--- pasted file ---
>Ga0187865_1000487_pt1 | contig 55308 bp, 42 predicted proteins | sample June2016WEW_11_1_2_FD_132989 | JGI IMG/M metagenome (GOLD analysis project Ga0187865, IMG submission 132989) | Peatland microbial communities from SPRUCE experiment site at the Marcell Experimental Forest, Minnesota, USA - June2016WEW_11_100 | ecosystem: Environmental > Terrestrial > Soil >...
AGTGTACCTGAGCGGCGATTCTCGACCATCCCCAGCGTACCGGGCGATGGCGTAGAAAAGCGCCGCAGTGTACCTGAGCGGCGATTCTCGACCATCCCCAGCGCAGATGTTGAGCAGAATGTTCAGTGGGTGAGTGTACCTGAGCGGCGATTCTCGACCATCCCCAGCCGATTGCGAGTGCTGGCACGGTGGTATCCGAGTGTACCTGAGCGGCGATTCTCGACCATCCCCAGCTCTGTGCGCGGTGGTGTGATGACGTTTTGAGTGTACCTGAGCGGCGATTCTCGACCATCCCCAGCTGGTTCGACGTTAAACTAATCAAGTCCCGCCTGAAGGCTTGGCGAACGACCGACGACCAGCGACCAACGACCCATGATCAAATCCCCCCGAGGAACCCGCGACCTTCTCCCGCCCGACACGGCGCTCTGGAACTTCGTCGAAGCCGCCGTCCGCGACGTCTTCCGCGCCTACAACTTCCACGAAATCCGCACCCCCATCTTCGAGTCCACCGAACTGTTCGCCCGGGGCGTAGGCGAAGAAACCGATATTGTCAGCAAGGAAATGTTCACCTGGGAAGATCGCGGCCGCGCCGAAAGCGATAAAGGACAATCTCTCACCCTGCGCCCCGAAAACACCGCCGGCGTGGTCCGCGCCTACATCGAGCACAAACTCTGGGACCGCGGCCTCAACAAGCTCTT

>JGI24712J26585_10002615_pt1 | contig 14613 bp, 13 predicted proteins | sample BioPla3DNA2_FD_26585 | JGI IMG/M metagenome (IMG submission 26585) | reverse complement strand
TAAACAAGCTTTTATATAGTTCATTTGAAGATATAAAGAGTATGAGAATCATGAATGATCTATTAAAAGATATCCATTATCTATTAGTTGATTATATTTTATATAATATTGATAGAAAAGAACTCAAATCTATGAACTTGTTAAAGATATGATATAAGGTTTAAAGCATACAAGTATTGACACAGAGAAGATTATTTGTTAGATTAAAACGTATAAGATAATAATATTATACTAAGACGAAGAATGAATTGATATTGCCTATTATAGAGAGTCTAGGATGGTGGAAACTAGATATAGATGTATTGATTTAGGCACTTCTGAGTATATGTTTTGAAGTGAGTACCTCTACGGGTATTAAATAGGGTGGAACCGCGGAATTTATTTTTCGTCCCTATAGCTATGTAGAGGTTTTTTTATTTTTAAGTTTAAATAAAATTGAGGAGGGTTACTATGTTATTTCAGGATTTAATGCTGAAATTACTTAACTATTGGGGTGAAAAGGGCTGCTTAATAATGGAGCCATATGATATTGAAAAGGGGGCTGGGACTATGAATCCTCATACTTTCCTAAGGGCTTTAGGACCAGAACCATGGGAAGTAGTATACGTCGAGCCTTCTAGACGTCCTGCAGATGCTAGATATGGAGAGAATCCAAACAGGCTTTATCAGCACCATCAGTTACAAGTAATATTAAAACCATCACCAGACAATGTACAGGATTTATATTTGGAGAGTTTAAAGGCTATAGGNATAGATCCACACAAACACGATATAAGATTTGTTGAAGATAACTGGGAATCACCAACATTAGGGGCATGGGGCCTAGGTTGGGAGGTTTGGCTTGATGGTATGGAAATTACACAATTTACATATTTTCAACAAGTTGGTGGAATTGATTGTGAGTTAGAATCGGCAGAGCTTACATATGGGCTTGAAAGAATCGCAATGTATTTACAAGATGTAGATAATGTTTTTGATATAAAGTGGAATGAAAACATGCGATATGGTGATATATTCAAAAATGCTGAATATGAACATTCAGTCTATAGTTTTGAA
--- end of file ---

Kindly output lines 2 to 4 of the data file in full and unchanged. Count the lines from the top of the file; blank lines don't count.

AGTGTACCTGAGCGGCGATTCTCGACCATCCCCAGCGTACCGGGCGATGGCGTAGAAAAGCGCCGCAGTGTACCTGAGCGGCGATTCTCGACCATCCCCAGCGCAGATGTTGAGCAGAATGTTCAGTGGGTGAGTGTACCTGAGCGGCGATTCTCGACCATCCCCAGCCGATTGCGAGTGCTGGCACGGTGGTATCCGAGTGTACCTGAGCGGCGATTCTCGACCATCCCCAGCTCTGTGCGCGGTGGTGTGATGACGTTTTGAGTGTACCTGAGCGGCGATTCTCGACCATCCCCAGCTGGTTCGACGTTAAACTAATCAAGTCCCGCCTGAAGGCTTGGCGAACGACCGACGACCAGCGACCAACGACCCATGATCAAATCCCCCCGAGGAACCCGCGACCTTCTCCCGCCCGACACGGCGCTCTGGAACTTCGTCGAAGCCGCCGTCCGCGACGTCTTCCGCGCCTACAACTTCCACGAAATCCGCACCCCCATCTTCGAGTCCACCGAACTGTTCGCCCGGGGCGTAGGCGAAGAAACCGATATTGTCAGCAAGGAAATGTTCACCTGGGAAGATCGCGGCCGCGCCGAAAGCGATAAAGGACAATCTCTCACCCTGCGCCCCGAAAACACCGCCGGCGTGGTCCGCGCCTACATCGAGCACAAACTCTGGGACCGCGGCCTCAACAAGCTCTT

>JGI24712J26585_10002615_pt1 | contig 14613 bp, 13 predicted proteins | sample BioPla3DNA2_FD_26585 | JGI IMG/M metagenome (IMG submission 26585) | reverse complement strand
TAAACAAGCTTTTATATAGTTCATTTGAAGATATAAAGAGTATGAGAATCATGAATGATCTATTAAAAGATATCCATTATCTATTAGTTGATTATATTTTATATAATATTGATAGAAAAGAACTCAAATCTATGAACTTGTTAAAGATATGATATAAGGTTTAAAGCATACAAGTATTGACACAGAGAAGATTATTTGTTAGATTAAAACGTATAAGATAATAATATTATACTAAGACGAAGAATGAATTGATATTGCCTATTATAGAGAGTCTAGGATGGTGGAAACTAGATATAGATGTATTGATTTAGGCACTTCTGAGTATATGTTTTGAAGTGAGTACCTCTACGGGTATTAAATAGGGTGGAACCGCGGAATTTATTTTTCGTCCCTATAGCTATGTAGAGGTTTTTTTATTTTTAAGTTTAAATAAAATTGAGGAGGGTTACTATGTTATTTCAGGATTTAATGCTGAAATTACTTAACTATTGGGGTGAAAAGGGCTGCTTAATAATGGAGCCATATGATATTGAAAAGGGGGCTGGGACTATGAATCCTCATACTTTCCTAAGGGCTTTAGGACCAGAACCATGGGAAGTAGTATACGTCGAGCCTTCTAGACGTCCTGCAGATGCTAGATATGGAGAGAATCCAAACAGGCTTTATCAGCACCATCAGTTACAAGTAATATTAAAACCATCACCAGACAATGTACAGGATTTATATTTGGAGAGTTTAAAGGCTATAGGNATAGATCCACACAAACACGATATAAGATTTGTTGAAGATAACTGGGAATCACCAACATTAGGGGCATGGGGCCTAGGTTGGGAGGTTTGGCTTGATGGTATGGAAATTACACAATTTACATATTTTCAACAAGTTGGTGGAATTGATTGTGAGTTAGAATCGGCAGAGCTTACATATGGGCTTGAAAGAATCGCAATGTATTTACAAGATGTAGATAATGTTTTTGATATAAAGTGGAATGAAAACATGCGATATGGTGATATATTCAAAAATGCTGAATATGAACATTCAGTCTATAGTTTTGAA